Mind Power Yi:
A Chi Guidance System
A mind power known as yinian or yi consciousness is used in energy healing, self-defense and spiritual development to channel chi energy to its intended target.
Often roughly translated in English as focused intent or visualization, it is actually a sum of much more than these features. It is both a mindset, an attitude if you will, but also a type of consciousness.
One story comes to mind of how yi intent and visualization can play such a major role in the practitioner’s ability to channel energy.
I recall about thirty years ago when I was still a young and budding student, my father telling this story to my master:
In the early 1900s when China was still under imperial rule, my great-granduncle was a scholar who came from a wealthy family. When he was young, his family purchased an orphaned slave girl to work on their farm. The girl was only sixteen years old, but she was immensely strong and unbeknownst to her master’s family, very skilled in martial arts.
My great-granduncle had recently returned home from his studies and one day was practicing his martial arts when he heard the new slave girl’s scoffing laughter. He became angry and challenged her to a round.
To his surprise, he could not best her, no matter how hard he tried. So impressed was he with her prowess that he eventually became her student and later married the girl.
Eventually my great-granduncle became well known for his own skill in martial arts, but he trained so hard that he eventually became blind.
Still, it was said that his hearing was so keen and his mastery of the chi so advanced that if several leaves fell from a tree, he could use his chi to spear them all simultaneously with a single throw of several toothpicks in his hand.
However, to the end of his days, as renowned as he was and as little known as his wife was, he insisted his wife was more skilled in her martial arts than he.
One of her accomplishments that he was unable to master was to punch energy through a thin sheet of rice paper and smash the set of bricks behind the rice paper without disturbing the paper.
Try as he would, my great-granduncle could not pass his energy through the rice paper without thoroughly destroying the fragile paper along with the bricks.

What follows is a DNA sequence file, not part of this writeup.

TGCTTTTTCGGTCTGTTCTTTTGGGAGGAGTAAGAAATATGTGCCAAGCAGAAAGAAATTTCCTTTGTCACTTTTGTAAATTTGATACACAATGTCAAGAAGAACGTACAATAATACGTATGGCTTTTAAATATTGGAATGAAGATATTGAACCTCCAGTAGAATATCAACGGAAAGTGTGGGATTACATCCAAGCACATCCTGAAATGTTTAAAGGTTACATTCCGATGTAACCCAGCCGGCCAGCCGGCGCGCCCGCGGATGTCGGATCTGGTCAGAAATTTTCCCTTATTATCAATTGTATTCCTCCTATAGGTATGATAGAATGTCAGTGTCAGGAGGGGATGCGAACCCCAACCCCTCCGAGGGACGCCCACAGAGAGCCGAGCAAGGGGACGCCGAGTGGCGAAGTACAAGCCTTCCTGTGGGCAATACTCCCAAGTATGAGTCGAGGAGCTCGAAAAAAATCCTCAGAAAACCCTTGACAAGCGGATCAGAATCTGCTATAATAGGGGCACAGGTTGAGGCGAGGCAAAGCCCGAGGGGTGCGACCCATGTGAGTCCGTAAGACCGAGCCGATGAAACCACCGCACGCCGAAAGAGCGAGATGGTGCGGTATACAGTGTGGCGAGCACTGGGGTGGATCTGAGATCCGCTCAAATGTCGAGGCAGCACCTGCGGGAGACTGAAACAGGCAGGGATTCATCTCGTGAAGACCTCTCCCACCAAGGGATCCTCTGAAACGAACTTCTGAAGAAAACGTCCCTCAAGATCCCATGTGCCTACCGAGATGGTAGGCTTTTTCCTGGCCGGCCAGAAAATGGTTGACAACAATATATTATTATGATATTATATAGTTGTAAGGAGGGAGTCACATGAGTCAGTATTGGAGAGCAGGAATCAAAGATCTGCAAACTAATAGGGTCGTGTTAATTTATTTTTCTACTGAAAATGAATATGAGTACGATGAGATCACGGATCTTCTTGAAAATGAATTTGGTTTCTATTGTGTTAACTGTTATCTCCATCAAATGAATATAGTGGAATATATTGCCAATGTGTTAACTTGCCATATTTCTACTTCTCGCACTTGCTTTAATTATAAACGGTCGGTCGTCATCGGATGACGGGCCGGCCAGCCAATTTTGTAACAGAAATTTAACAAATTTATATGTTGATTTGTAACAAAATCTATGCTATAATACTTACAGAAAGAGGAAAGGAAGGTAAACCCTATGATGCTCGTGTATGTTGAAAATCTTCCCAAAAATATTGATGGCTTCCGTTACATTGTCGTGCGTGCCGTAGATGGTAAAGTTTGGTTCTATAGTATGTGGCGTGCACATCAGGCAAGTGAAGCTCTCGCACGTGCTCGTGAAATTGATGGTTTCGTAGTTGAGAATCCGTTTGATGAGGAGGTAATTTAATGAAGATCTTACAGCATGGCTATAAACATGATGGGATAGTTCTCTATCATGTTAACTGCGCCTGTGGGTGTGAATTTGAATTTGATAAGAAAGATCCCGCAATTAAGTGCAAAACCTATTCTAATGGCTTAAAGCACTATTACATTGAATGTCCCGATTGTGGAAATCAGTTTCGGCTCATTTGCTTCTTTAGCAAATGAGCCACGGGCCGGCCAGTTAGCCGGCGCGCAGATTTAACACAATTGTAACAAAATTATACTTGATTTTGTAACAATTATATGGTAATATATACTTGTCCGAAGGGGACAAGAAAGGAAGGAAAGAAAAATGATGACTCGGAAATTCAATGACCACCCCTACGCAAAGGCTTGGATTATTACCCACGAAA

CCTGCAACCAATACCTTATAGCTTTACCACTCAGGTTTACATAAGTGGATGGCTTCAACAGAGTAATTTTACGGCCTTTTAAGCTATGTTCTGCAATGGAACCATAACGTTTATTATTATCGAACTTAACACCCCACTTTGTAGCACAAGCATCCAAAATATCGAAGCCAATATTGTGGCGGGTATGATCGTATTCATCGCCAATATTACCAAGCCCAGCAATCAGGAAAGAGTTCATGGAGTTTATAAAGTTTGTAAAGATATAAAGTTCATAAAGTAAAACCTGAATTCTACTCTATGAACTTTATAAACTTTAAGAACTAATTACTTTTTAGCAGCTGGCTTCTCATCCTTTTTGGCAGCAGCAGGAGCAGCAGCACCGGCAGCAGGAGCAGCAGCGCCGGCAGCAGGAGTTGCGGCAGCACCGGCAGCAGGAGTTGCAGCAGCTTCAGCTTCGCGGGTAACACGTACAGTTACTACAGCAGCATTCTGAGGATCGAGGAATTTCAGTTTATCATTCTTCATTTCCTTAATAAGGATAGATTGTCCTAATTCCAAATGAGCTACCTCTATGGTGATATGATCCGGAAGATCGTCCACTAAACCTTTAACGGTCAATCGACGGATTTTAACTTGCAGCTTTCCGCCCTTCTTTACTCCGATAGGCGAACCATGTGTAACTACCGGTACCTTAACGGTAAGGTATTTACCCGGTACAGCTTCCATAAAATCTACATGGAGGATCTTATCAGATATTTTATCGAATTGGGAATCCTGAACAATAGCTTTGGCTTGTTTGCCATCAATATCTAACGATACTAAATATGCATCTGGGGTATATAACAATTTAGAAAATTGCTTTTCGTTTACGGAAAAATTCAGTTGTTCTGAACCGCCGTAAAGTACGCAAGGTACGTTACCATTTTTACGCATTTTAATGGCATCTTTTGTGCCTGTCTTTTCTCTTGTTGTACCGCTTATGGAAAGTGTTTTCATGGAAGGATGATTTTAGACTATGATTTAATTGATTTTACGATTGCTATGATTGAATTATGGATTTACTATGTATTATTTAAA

Destroying the bricks without physical contact would have been impressive enough, but how was it possible to pass chi through the rice paper without even disturbing it?
When my father relayed this story to my master, my master said one Chinese word that I was to soon become very familiar with: yinian.
Most scientists researching distant healing attribute focused “intent” as the essential key to guiding the healing energy to its intended target but qigong practitioners know the mind power yi is much more than that. Like chi, this little understood yinian is a very difficult concept to explain: yi consciousness encompasses focused intent with visualization, and a “still and detached mind”.
Also called yinian, (i.e. yi concentration or yi mind), the yi consciousness is a concept that describes a higher level of intense concentration that traditional martial artists or those who practice deep meditation know how to engage:
then empty the mind of all extraneous thoughts,
letting go of ambition, sublimating your will
as you guide your chi toward the image or target you need to reach.
On the other hand his wife used her mind power yi to channel and direct the chi past the paper toward the intended target, with the result that the energy was able to penetrate the paper harmlessly before destroying the bricks.
Later, it dawned on me:
If you wanted to inflict superficial injury on your opponent,
then focus your energy just at the point of contact.
But to inflict a mortal blow,
use the mind power yi to target the energy
through and beyond your opponent’s body.
Many years later, I was to teach this to two of my tai chi students.
When one student used his body to hold in place a mu ren zhong — a wooden post commonly used by martial artists for sparring practice — no matter how much chi the other transferred into his punch, he was unable to shift the post from the other’s grasp.
I knew these students had cultivated enough mind power and chi to be able to succeed, but that their misdirected concentration was impeding them. So I instructed them to visualize passing the chi directly through the wooden post to the opponent’s point of contact.
Several days later, they came back to class and reported to me that when they changed their focused intent, visualization, and intended target as directed, the partner holding the mu ren zhong felt the impact of the chi so strongly — as if the wooden post had ceased to exist and the receiver became the prime target — he was knocked over several feet away!
Many years ago, my master was able to demonstrate a variation of yinian to his senior students:
He and another senior student stood bare-chested back to back of each other. Then he directed another student to throw a chi-laden punch towards his chest.
With a loud “hmph” my master used his mind power to cause the energy to pass harmlessly through his own body and toward the other senior student standing back to back with him. The next day, while my master remained unharmed, the other student sported a large bruise on his chest!
Make no mistake: this particular mind power is absolutely essential in channeling the chi energy to its intended target. Like a missile, yi acts as a guidance system for the energy. To put it another way, it is the steering wheel for the vehicular chi. Without yinian, the chi would be useless and have nowhere to go.